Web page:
Flagship mirrorless cameras are finally a thing and it is now (somewhat) possible to get your hands on one without too much hassle. For Canon, the current flagship is the EOS R3.
The video specs on this generally photo-centric camera are impressive, even including internal 6K raw at up to 60p and 4K at up to 120 fps.
We are still going to want to see exactly how good the camera performs and for that we want to see some tests. And for tests, it’s great to see LensProToGo do their standard round of ISO performance and exposure recovery tests.
This test is going to be performed in both Canon Log 3 and the Neutral profiles so you can get a good look at how the camera handles the footage at all ISO settings.
Then he is going to under and overexpose the footage to see how much latitude the images have to work with. Plus, he checks out the raw profile to see if there are notable differences between it and the compressed formats.
All the tests (besides the raw test) are done in UHD 4K at 24p using H.265/HEVC compression in an MP4 container. There is a very slight corrective grade, but nothing impacting exposure.
Neutral Profile ISO Test
Outside of log the lowest ISO value is 100, which looks exceptionally clean. Moving up to 200 is the same and this continues up through ISO 1600 where you start to see a jump in noise. Even still, ISO 2000 is looking good though it has a slight jump which you can see in the zoomed-in window.
ISO 3200 holds up though you can see it in the zoomed-in footage.
Noise continues to pick up though seems manageable up through ISO 8000. ISO 10,000 it is starting to see some of the shifting and showing off the limits of the camera. ISO 12,800 is where it just starts to look noisy and is falling apart. Still, this is very usable with some care.
Getting up higher is going to be judgement call but still seems to be decent.
ISO 25,600 is the highest value and looks impressive considering it is the upper limit. You are losing some detail and getting color shift at this point. Chroma noise is surprisingly well controlled.
Canon Log 3 Profile ISO Test
This test was metered at 1-1/3 stops over for best practices in creating a clean log capture.
You can start at ISO 100 though it is a low value that isn’t a true setting. These still all look great and clean. ISO 800 is the base ISO for Canon Log 3. Overexposing the footage is helping out a lot and it is virtually noise free at this point.
Getting up to ISO 1600 is still great. Just like with the neutral profile you are making it up quite high in the ISO settings.
Noise becomes more apparent as you move up past ISO 2500. It isn’t until ISO 6400 where it jumps up a bit. Color is getting messy at this point and could be distracting. ISO 8000 and up are continuing to get weird, especially in blues.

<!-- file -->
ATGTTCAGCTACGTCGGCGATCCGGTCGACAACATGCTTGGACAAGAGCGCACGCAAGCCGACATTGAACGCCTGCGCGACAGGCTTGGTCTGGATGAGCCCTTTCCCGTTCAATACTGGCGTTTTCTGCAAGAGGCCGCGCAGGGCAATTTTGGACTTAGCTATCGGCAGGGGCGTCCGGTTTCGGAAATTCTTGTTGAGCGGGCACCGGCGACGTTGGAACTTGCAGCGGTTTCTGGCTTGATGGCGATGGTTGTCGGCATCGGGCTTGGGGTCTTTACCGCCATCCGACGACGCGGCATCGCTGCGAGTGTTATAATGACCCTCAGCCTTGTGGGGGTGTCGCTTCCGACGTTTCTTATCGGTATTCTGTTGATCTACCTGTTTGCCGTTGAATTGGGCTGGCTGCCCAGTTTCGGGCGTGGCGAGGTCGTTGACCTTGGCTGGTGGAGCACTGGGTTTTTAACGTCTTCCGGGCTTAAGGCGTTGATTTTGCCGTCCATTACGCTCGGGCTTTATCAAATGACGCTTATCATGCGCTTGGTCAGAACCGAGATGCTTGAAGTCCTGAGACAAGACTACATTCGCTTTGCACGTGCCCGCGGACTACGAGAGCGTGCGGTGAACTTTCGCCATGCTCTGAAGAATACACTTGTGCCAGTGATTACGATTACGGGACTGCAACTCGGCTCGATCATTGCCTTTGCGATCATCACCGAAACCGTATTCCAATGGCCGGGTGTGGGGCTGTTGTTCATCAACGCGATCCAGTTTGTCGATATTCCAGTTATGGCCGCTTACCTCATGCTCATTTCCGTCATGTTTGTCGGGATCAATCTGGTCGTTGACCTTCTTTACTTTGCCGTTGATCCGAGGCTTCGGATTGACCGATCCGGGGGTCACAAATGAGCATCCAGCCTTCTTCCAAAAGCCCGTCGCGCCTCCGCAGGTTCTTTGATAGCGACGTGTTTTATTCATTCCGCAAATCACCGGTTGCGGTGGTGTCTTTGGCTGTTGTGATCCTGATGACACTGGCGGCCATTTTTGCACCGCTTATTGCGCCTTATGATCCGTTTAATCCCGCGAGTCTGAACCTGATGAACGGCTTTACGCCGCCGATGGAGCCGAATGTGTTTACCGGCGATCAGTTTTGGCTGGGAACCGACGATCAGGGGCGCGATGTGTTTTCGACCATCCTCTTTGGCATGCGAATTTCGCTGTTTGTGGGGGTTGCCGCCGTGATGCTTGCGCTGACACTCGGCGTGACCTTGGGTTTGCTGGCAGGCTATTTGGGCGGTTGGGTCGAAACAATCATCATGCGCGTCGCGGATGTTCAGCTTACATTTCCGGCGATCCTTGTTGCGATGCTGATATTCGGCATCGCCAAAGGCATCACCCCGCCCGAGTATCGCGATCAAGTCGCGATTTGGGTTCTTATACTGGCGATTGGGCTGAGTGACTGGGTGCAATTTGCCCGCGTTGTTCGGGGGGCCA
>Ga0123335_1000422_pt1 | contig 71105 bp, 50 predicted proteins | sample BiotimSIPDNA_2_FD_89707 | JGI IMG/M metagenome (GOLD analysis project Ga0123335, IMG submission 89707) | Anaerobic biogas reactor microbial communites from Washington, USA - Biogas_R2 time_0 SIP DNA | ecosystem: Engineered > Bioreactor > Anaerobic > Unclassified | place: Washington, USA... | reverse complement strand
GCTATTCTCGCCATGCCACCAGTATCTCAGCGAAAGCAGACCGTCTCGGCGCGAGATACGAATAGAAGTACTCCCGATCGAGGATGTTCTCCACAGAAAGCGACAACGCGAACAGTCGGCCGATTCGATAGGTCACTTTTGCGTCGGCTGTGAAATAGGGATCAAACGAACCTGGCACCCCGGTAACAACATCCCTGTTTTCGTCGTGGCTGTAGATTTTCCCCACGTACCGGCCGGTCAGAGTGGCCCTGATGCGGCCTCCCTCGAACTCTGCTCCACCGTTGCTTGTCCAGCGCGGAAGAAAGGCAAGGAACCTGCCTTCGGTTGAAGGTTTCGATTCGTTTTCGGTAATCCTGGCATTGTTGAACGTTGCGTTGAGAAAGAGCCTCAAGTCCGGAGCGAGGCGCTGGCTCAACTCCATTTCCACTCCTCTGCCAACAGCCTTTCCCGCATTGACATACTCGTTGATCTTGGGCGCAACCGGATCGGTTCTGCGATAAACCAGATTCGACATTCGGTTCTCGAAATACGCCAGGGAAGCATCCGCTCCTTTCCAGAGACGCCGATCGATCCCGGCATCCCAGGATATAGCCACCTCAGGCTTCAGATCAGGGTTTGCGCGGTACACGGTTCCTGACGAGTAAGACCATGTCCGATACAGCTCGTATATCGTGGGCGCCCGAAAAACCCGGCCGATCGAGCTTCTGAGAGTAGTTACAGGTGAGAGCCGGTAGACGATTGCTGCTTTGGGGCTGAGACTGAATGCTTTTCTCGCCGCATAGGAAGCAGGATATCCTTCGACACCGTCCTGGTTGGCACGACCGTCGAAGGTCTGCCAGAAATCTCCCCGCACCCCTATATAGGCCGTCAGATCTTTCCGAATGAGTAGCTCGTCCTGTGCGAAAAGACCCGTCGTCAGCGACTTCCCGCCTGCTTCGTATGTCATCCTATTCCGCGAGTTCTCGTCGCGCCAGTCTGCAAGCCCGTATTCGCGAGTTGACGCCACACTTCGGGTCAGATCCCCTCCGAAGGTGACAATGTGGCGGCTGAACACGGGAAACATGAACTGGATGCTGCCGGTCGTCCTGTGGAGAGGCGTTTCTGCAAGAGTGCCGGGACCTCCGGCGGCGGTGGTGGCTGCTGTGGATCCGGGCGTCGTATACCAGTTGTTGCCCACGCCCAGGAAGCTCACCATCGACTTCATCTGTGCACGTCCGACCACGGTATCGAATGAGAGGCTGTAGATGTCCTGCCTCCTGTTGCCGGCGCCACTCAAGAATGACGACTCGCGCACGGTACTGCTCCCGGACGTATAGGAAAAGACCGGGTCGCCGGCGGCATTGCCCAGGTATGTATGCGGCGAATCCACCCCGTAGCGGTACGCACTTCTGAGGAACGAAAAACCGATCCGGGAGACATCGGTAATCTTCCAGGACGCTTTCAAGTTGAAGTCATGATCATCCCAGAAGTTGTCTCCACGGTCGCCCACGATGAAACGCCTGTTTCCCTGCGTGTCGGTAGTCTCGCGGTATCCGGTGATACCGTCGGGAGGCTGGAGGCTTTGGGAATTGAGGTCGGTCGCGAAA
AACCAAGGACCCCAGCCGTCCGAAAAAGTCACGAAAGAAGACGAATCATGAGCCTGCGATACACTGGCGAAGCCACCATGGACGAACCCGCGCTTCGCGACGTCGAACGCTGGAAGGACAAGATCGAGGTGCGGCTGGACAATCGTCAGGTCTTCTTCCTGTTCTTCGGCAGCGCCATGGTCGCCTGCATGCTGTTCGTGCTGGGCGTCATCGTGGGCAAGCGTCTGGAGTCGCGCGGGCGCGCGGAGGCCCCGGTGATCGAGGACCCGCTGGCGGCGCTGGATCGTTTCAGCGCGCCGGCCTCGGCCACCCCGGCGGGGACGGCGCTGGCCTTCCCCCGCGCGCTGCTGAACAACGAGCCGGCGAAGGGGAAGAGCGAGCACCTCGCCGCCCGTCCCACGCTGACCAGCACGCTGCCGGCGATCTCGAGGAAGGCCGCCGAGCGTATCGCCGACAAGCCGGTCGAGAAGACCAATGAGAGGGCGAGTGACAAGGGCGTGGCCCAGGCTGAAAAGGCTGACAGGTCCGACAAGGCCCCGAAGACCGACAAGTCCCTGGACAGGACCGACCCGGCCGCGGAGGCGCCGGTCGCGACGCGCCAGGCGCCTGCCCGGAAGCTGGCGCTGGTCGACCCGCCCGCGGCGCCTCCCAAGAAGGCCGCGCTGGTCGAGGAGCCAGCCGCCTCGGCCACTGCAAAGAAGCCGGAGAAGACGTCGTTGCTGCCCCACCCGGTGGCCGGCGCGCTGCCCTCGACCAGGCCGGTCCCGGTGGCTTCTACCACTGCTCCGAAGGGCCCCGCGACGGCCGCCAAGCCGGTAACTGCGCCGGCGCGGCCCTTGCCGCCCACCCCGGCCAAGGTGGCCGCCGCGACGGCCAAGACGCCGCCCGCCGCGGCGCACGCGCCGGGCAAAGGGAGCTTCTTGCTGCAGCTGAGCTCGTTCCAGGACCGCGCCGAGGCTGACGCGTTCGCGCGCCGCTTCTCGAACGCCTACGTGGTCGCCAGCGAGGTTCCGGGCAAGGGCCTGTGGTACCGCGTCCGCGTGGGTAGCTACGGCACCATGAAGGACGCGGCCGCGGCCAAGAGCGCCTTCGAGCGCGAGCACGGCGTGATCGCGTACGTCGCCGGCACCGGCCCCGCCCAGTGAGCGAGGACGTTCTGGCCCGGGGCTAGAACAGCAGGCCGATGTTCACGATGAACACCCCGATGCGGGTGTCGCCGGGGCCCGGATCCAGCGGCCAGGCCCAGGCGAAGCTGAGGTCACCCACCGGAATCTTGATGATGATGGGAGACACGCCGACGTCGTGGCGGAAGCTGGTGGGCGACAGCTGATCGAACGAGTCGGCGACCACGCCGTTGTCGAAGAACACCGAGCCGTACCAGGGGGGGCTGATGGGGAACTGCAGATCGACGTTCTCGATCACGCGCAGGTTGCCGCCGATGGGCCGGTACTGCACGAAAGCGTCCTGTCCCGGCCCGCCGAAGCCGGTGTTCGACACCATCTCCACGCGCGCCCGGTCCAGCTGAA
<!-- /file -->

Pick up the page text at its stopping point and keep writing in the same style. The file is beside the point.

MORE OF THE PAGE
Still, the noise pattern is pleasing and this could be perfectly good up through ISO 12,800 without too much hassle. ISO 20,000 and 25,600 are okay, but you’ll pick up on some issues for sure at this point.
Working at ISO 400 for a good dynamic range he starts performing the exposure latitude test with the Neutral profile. Going all the way to 5 stops in either direction it pushes the limit of the camera.
Like most digital cameras today, the EOS R3 is much more capable in underexposure than overexposure. You’ll start losing detail much faster with overexposed imagery.
Going under you can easily go to three stops and still save detail with ease. Going to four and five stops you are going to start seeing some noisy shadows and color shifting.
Overexposure starts to fall apart almost immediately and at two stops I think you are seeing some loss of information in the highlights. It only gets worse from there and becomes practically unusable at five stops.
Canon Log 3 is shot at ISO 800 for best dynamic range and it is “correctly” exposed per the camera metering.
This may actually hold up slightly better than the neutral profile and seems to be able to handle three or even four stops under without serious drawbacks. Overexposure fairs better as well, but it definitely loses information by three stops over.
Now, can you get better dynamic range with the raw profiles?
Doing the underexposure tests in raw does seem to allow some more detail to be saved but not a game-changing amount. In overexposure it is a massive improvement.
This could mean the difference between having a usable take or not since you have a good three stops of potential overexposure.
What did you think about the Canon EOS R3’s ISO and dynamic range performance?
- Canon EOS R3 Mirrorless Camera (B&H)
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